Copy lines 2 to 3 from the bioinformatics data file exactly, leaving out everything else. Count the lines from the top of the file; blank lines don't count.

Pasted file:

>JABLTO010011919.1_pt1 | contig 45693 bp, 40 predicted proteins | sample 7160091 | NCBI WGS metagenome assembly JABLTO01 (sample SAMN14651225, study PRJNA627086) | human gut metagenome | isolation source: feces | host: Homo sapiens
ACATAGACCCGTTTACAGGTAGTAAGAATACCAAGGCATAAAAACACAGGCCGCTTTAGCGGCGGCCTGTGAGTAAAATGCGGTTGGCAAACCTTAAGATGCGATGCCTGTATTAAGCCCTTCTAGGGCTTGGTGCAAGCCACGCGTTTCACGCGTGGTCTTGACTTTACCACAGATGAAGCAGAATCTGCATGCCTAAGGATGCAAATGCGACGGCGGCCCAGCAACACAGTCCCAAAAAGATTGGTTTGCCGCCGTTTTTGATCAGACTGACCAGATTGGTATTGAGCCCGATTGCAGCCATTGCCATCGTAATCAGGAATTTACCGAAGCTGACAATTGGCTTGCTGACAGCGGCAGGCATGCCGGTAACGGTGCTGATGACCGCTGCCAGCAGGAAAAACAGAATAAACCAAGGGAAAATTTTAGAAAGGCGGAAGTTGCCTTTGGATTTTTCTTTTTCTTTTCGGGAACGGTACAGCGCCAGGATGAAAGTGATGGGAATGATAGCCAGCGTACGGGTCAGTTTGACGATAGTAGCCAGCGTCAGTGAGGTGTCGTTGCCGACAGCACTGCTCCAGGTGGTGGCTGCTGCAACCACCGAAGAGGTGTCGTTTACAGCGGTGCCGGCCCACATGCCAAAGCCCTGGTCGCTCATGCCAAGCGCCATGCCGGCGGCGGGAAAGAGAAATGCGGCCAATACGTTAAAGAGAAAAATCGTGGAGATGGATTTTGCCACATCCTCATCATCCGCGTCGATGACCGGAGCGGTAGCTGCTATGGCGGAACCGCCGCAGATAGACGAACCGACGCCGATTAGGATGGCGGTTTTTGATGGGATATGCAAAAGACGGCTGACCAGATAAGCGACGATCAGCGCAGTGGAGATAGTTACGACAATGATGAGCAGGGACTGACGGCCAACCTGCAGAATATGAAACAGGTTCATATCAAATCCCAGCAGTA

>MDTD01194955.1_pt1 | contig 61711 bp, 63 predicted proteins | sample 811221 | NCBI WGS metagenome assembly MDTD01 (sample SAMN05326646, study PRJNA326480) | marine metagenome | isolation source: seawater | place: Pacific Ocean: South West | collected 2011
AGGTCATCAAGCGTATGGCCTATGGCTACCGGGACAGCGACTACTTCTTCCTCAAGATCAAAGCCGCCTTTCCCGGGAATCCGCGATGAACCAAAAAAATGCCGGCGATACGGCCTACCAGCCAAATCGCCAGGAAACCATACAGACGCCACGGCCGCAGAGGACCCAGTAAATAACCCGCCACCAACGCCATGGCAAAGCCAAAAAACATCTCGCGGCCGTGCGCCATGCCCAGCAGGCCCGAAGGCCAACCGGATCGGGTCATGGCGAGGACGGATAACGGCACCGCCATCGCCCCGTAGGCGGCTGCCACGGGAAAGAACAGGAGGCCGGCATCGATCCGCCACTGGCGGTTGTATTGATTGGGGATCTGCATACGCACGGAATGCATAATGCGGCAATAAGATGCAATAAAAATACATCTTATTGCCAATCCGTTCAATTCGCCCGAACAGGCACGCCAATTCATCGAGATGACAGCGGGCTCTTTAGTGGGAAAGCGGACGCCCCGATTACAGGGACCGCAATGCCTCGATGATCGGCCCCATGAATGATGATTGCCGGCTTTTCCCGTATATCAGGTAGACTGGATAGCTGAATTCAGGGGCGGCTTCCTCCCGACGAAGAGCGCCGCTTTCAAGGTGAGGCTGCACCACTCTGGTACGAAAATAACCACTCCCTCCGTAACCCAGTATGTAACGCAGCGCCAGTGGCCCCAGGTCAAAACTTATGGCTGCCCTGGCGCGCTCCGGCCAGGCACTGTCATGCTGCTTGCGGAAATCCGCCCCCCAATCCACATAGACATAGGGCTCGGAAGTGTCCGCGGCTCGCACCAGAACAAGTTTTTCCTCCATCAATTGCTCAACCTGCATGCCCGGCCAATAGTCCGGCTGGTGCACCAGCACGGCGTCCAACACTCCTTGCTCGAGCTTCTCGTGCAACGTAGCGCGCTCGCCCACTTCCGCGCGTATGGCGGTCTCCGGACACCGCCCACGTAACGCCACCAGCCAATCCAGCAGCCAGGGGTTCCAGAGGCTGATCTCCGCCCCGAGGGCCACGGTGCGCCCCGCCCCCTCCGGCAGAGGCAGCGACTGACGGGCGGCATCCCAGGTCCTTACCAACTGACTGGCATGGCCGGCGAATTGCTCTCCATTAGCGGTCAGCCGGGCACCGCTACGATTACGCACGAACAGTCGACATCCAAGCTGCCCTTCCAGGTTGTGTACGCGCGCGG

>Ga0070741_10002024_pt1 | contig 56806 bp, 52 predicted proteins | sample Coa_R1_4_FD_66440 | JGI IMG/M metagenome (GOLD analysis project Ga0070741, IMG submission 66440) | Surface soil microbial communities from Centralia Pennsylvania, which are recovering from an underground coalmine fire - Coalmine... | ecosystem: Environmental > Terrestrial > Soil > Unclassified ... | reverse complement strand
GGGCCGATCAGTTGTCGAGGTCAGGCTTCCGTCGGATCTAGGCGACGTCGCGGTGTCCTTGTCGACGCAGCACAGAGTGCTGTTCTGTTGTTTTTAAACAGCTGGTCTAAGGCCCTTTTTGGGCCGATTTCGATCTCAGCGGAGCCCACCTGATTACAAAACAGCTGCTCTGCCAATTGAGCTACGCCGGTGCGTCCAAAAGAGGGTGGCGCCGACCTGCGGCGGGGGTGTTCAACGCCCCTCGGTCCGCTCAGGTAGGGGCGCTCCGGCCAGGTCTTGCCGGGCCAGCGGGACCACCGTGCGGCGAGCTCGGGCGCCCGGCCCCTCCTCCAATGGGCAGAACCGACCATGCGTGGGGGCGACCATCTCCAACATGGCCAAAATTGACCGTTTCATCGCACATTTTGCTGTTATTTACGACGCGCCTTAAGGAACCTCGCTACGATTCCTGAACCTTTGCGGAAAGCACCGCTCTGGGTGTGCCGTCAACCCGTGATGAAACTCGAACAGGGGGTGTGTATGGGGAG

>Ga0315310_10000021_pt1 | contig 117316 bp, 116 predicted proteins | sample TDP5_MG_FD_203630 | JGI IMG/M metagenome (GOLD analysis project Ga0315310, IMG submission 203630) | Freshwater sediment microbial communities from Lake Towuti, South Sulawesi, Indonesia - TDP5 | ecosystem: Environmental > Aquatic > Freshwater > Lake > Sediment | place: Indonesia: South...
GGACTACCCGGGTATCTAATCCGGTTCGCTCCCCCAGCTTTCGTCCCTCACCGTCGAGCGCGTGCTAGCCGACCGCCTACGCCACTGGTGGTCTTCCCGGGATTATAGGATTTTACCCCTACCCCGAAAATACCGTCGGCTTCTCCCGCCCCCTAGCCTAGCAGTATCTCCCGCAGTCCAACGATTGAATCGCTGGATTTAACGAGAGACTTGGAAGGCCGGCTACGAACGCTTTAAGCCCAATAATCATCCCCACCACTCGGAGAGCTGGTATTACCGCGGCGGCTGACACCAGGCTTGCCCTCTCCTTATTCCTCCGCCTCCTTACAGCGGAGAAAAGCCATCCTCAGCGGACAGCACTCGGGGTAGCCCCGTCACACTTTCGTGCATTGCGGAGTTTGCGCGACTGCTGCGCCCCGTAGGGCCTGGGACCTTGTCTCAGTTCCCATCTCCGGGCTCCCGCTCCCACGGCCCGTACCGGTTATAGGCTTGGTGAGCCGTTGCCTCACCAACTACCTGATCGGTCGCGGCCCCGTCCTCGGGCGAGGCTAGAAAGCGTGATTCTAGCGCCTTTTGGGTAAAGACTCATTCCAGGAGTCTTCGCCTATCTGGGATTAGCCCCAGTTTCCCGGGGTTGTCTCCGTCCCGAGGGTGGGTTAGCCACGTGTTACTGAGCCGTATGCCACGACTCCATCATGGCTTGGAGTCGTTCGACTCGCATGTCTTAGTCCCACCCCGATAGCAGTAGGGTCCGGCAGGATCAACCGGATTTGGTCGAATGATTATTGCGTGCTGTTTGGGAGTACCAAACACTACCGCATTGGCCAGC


ACATAGACCCGTTTACAGGTAGTAAGAATACCAAGGCATAAAAACACAGGCCGCTTTAGCGGCGGCCTGTGAGTAAAATGCGGTTGGCAAACCTTAAGATGCGATGCCTGTATTAAGCCCTTCTAGGGCTTGGTGCAAGCCACGCGTTTCACGCGTGGTCTTGACTTTACCACAGATGAAGCAGAATCTGCATGCCTAAGGATGCAAATGCGACGGCGGCCCAGCAACACAGTCCCAAAAAGATTGGTTTGCCGCCGTTTTTGATCAGACTGACCAGATTGGTATTGAGCCCGATTGCAGCCATTGCCATCGTAATCAGGAATTTACCGAAGCTGACAATTGGCTTGCTGACAGCGGCAGGCATGCCGGTAACGGTGCTGATGACCGCTGCCAGCAGGAAAAACAGAATAAACCAAGGGAAAATTTTAGAAAGGCGGAAGTTGCCTTTGGATTTTTCTTTTTCTTTTCGGGAACGGTACAGCGCCAGGATGAAAGTGATGGGAATGATAGCCAGCGTACGGGTCAGTTTGACGATAGTAGCCAGCGTCAGTGAGGTGTCGTTGCCGACAGCACTGCTCCAGGTGGTGGCTGCTGCAACCACCGAAGAGGTGTCGTTTACAGCGGTGCCGGCCCACATGCCAAAGCCCTGGTCGCTCATGCCAAGCGCCATGCCGGCGGCGGGAAAGAGAAATGCGGCCAATACGTTAAAGAGAAAAATCGTGGAGATGGATTTTGCCACATCCTCATCATCCGCGTCGATGACCGGAGCGGTAGCTGCTATGGCGGAACCGCCGCAGATAGACGAACCGACGCCGATTAGGATGGCGGTTTTTGATGGGATATGCAAAAGACGGCTGACCAGATAAGCGACGATCAGCGCAGTGGAGATAGTTACGACAATGATGAGCAGGGACTGACGGCCAACCTGCAGAATATGAAACAGGTTCATATCAAATCCCAGCAGTA

>MDTD01194955.1_pt1 | contig 61711 bp, 63 predicted proteins | sample 811221 | NCBI WGS metagenome assembly MDTD01 (sample SAMN05326646, study PRJNA326480) | marine metagenome | isolation source: seawater | place: Pacific Ocean: South West | collected 2011